Fortunately, an IAR veterinarian stumbled onto the scene. She managed to rescue the pair from the crowd, but despite medical attention the mother died, unable to recover from her previous injuries and the water in her lungs.
While the cruelty in this case might be extreme, death isn't an unusual fate for orangutans affected by palm oil production. Orangutans have lost 80 percent of their habitat due to human activities like deforestation - in the past decade alone they've lost around 50 percent of their population.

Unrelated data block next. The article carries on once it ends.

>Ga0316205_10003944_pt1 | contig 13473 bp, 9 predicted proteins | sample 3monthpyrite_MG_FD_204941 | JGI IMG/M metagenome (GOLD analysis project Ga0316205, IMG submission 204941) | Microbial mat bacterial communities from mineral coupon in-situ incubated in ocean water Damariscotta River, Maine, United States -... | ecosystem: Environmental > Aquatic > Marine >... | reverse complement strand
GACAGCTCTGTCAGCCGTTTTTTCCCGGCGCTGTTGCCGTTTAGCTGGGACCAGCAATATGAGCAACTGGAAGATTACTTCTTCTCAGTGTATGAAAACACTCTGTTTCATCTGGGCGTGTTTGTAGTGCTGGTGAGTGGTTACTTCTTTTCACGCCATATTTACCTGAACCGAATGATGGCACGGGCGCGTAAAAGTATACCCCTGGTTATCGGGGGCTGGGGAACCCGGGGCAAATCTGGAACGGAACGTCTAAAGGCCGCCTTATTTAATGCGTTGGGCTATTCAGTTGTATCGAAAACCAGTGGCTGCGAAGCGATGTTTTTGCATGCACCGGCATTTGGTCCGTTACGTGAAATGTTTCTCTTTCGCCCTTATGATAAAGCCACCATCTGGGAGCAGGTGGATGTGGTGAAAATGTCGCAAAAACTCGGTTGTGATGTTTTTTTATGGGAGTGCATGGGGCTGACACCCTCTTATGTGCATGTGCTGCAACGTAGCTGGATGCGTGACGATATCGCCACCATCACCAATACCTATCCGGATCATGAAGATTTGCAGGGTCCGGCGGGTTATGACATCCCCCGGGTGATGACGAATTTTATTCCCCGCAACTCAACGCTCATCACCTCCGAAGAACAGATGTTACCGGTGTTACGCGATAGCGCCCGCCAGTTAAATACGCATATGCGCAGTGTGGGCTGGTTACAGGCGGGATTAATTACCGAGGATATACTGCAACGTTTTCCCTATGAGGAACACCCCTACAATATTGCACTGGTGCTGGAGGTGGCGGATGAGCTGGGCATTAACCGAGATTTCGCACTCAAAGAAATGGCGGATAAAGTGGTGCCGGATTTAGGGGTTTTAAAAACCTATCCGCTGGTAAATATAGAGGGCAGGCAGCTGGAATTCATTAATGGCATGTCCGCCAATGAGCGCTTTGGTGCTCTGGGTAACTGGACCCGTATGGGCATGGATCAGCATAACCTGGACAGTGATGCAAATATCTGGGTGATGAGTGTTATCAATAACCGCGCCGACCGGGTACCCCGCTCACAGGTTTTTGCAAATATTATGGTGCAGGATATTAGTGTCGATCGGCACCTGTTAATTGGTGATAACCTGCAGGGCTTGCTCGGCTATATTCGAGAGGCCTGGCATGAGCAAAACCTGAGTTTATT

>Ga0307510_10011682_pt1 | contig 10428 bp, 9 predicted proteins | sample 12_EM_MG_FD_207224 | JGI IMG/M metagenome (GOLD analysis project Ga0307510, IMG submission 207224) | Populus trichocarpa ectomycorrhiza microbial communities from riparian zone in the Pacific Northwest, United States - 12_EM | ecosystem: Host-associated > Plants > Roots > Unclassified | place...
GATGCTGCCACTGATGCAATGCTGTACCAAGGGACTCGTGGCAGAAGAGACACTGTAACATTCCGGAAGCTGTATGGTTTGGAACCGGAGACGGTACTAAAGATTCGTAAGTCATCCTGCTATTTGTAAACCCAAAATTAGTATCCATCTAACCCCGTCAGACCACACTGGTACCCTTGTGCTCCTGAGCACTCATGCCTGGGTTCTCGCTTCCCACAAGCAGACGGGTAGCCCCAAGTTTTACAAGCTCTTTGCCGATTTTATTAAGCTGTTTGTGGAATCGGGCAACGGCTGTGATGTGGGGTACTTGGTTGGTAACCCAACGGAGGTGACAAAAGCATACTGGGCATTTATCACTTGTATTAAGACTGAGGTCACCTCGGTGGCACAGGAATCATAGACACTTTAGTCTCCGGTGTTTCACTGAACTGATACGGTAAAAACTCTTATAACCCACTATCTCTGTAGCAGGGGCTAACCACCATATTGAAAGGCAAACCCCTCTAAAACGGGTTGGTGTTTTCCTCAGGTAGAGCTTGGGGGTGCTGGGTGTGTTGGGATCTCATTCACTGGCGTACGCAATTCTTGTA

Their forest homes are being leveled to make way for plantations and the orangutans are often shot on sight. If not, they often die in the wildfires that deforestation can cause. Mothers are also killed so their babies can be sold into the exotic pet trade - which could have happened to this little one if IAR hadn't been on site to stop it.
Instead, the little orangutan whose mother fought so valiantly to protect her moved to IAR's rescue center, where she was named Peni and spent four years learning how to be a grown-up orangutan. And in fall 2014, she was released into the forest to hopefully live the life her mother never got to live.